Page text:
The View from the Levant

A similar guarded approach marks the foreign policy of countries in the Levant, although at least two of them – Lebanon and Syria – have a traditionally closer engagement with Iran. Even these countries, however, might be ready to swing both ways depending on where they feel their demands may be more promptly met.

The alliance between Damascus and Teheran for example, the longest standing in the Middle East, is not free of problems. Their relationship is not, as many might think, centered on economics, or even ideology. Syria is a secular regime that views itself as the champion of Arab nationalism while Iran is a devoted theocracy. “Syria and Iran are truly the odd couple,” said Murhaf Jouejati, Adjunct Professor at the National Defense University in Washington DC. “Their alliance is interests-driven. It is truly a marriage of convenience. For Iran, Syria gives it the reach into the Arab-Israeli conflict. For Syria, Iran is the big brother on the block – a block that is a very threatening environment to the Syrians,” Professor Jouejati added. In his opinion, the alliance could end if Syria were to find the security guarantees it demands somewhere else; “Syria is trying to signal the United States that it could and would do away with its alliance with Iran if it were able to resume talks with Israel, if it were able to have ironclad guarantees that it is going to recover the Golan Heights,” Murhaf Jouejati concluded.

Iran’s interests in Lebanon are a function of Teheran’s desire to end its regional isolation. “These goals are achieved by supporting an organization struggling to recoup Arab land occupied by Israel – Hezbollah,” explained Judith P. Harik, the President of Matn University in Beirut and leading expert on Hezbollah. Iran’s strategy in Lebanon follows a dual path; Teheran provides financial and economic support to the Shi’ite community and simultaneously backs Hezbollah’s resistance against Israel. The latter has taken the form, over the past 25 years, of training, equipment and financial resources. As far as Teheran’s support to the Shi’ite community, Professor Harik, who maintains close sources in Iran and within the Hezbollah movement, reported what she was told by Iranian engineer Hossam Khoshnevis, who “would take up residence in Lebanon so as to quickly implement and manage reconstruction and rehabilitation of a wide range of institutions and infrastructure,” she said. Khoshnevis’ projects include working on 330 damaged or destroyed schools serving an estimated 700,000 students, repairing 20 hospitals and infirmaries and rehabilitating nearly 550 miles of roads.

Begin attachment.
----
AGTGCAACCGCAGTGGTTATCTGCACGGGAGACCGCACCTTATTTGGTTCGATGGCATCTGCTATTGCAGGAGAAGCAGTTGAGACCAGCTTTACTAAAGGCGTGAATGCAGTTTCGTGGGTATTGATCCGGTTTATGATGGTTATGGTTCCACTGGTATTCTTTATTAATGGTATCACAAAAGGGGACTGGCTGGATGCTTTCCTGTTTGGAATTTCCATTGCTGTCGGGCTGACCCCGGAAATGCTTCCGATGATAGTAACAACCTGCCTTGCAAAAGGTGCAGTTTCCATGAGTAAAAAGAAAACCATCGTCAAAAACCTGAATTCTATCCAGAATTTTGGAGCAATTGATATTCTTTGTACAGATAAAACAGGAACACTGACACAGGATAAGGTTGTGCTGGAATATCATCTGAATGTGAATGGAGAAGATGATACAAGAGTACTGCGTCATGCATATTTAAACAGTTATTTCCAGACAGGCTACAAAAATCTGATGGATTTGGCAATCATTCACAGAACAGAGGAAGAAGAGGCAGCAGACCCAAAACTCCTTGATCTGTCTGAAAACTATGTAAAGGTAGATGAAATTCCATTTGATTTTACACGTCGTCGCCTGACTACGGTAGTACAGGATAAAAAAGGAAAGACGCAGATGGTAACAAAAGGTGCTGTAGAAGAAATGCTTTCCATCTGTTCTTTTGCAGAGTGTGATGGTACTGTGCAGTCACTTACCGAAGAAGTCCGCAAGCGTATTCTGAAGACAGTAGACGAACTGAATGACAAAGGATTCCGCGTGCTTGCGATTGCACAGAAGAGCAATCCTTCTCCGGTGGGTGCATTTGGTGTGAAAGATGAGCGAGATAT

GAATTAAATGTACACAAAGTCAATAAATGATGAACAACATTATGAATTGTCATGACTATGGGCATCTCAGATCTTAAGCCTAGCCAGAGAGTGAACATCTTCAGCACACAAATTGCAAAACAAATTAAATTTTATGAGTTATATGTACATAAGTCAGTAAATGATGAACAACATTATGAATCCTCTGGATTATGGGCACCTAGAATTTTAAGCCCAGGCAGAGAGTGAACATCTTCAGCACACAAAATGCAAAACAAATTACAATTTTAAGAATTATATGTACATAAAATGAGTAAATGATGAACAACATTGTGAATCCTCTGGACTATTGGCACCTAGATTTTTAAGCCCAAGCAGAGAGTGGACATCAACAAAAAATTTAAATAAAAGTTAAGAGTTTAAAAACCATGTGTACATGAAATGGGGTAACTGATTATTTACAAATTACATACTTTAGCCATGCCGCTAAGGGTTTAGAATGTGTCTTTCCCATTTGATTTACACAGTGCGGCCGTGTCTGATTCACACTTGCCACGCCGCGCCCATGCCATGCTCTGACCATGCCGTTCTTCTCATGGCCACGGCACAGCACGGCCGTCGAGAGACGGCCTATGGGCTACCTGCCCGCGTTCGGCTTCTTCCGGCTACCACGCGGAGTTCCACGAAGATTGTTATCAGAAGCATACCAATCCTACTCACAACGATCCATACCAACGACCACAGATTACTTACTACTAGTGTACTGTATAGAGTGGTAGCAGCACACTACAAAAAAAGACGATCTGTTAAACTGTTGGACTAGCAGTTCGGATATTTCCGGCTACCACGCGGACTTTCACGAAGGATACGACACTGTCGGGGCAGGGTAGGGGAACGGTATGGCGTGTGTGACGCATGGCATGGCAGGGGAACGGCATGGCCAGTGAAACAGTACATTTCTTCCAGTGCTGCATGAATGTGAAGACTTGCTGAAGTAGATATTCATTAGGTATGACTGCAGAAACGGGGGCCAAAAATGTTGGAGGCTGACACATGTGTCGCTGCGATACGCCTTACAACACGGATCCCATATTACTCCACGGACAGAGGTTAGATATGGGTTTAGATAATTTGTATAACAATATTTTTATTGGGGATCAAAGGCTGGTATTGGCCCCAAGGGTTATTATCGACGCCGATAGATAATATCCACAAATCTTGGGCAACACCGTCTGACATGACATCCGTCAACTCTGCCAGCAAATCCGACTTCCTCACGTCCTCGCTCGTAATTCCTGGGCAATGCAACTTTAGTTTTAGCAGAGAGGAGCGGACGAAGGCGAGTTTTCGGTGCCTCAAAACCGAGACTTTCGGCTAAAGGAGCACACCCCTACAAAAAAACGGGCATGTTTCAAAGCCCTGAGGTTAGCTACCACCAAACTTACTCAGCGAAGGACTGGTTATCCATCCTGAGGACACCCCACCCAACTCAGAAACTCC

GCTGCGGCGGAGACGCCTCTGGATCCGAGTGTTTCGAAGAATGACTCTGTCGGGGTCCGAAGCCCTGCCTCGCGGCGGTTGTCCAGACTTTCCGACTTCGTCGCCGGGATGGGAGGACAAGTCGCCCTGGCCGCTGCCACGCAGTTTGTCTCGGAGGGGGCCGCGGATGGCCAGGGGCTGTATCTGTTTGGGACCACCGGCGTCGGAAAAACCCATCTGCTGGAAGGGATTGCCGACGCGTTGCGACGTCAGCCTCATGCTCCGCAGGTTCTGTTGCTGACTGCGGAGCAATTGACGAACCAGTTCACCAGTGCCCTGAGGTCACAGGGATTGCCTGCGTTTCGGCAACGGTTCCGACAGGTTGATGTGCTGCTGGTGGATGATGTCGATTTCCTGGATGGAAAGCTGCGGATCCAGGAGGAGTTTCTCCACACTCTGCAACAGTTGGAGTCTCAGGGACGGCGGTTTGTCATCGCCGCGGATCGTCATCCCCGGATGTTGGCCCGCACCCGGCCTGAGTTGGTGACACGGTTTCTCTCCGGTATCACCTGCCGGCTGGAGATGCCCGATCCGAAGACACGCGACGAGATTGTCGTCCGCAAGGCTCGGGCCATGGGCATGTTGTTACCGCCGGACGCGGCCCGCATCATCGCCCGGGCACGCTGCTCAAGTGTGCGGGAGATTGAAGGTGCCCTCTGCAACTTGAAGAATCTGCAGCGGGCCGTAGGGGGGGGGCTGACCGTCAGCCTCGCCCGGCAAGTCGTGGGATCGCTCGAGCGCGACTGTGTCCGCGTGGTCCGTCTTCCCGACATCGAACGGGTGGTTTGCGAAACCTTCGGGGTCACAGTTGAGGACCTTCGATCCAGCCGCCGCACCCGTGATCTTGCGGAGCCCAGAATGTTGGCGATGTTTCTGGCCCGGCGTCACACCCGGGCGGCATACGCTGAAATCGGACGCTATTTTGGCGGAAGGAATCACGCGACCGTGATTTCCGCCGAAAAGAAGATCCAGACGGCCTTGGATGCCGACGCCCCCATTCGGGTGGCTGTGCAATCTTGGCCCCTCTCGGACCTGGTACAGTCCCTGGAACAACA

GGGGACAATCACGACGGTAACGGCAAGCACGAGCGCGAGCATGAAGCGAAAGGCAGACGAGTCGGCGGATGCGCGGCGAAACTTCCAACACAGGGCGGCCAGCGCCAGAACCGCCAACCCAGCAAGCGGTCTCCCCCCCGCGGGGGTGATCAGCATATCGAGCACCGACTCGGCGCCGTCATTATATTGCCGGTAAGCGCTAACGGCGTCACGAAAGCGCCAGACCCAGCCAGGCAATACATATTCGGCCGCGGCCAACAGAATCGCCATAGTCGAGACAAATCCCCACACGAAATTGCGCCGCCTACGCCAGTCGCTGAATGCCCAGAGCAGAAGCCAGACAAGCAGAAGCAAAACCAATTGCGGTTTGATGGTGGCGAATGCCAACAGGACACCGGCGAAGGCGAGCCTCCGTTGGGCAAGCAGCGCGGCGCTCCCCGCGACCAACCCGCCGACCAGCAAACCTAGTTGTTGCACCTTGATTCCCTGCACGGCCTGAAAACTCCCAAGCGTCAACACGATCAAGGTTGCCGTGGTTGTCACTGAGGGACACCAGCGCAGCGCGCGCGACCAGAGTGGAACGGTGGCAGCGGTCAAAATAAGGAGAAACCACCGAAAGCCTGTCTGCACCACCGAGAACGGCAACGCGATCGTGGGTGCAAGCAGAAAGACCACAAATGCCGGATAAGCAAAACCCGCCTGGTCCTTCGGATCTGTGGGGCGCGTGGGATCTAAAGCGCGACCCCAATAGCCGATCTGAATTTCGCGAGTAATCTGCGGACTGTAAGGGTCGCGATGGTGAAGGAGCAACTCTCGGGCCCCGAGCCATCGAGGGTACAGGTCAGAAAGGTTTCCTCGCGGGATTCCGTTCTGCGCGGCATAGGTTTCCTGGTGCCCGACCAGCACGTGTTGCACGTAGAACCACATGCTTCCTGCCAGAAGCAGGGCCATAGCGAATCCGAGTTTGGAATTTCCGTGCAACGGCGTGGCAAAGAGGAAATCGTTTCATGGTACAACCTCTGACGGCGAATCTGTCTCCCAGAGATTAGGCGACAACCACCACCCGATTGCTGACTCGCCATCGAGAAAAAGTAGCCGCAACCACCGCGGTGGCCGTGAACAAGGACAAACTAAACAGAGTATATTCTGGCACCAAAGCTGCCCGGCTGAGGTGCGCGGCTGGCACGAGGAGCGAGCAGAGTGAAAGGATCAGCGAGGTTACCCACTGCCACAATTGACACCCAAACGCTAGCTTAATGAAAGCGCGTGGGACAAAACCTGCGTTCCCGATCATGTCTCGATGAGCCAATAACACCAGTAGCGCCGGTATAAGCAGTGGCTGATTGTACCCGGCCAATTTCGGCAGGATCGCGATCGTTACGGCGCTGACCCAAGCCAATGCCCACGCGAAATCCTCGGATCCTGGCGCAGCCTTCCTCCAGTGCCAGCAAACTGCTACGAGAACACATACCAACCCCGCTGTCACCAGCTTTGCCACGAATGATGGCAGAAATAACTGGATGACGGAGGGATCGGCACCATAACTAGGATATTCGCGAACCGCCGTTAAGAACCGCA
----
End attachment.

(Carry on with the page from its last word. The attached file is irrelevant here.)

Despite the support offered by Teheran, Professor Harik is convinced that Hezbollah works as an independent organization and that Teheran’s leaders may not have as much leverage over them as previously thought. “It appears that Iran’s Lebanese ally may thus have to be dealt with as a partner of Iran rather than its client and as such Hezbollah should be considered and addressed directly as Lebanese actors with a Lebanese agenda rather than a simple agent of Iran,” Harik explained.

The US invasion of Iraq in 2003 and the following six years of war have contributed, in the eyes of neighboring countries, to further deteriorate these already tense dynamics. Teheran has been taking advantage of the power-vacuum that the war created in Iraq. “It increased its support to the Supreme Council for the Islamic Revolution in Iraq and for the military wing of that organization (Badr). It also supported all the new political elites in Iraq and established strong contacts with them while Arab states have remained outside the immediate political intervention inside Iraq,” said Fares Braizat, the Director and Senior Researcher of University of Jordan’s Centre for Strategic Studies. For Jordan, Braizat explained, the invasion of Iraq has been a major security and humanitarian problem. “Terrorists crossed the border from Iraq and three hotels in Amman were bombed,” he explained and added; “We have around 700,000 Iraqi refugees in Jordan today. That puts a lot of pressure on basic infrastructure in Jordan, in terms of health, education, water and all that.”

The View from Inside Iran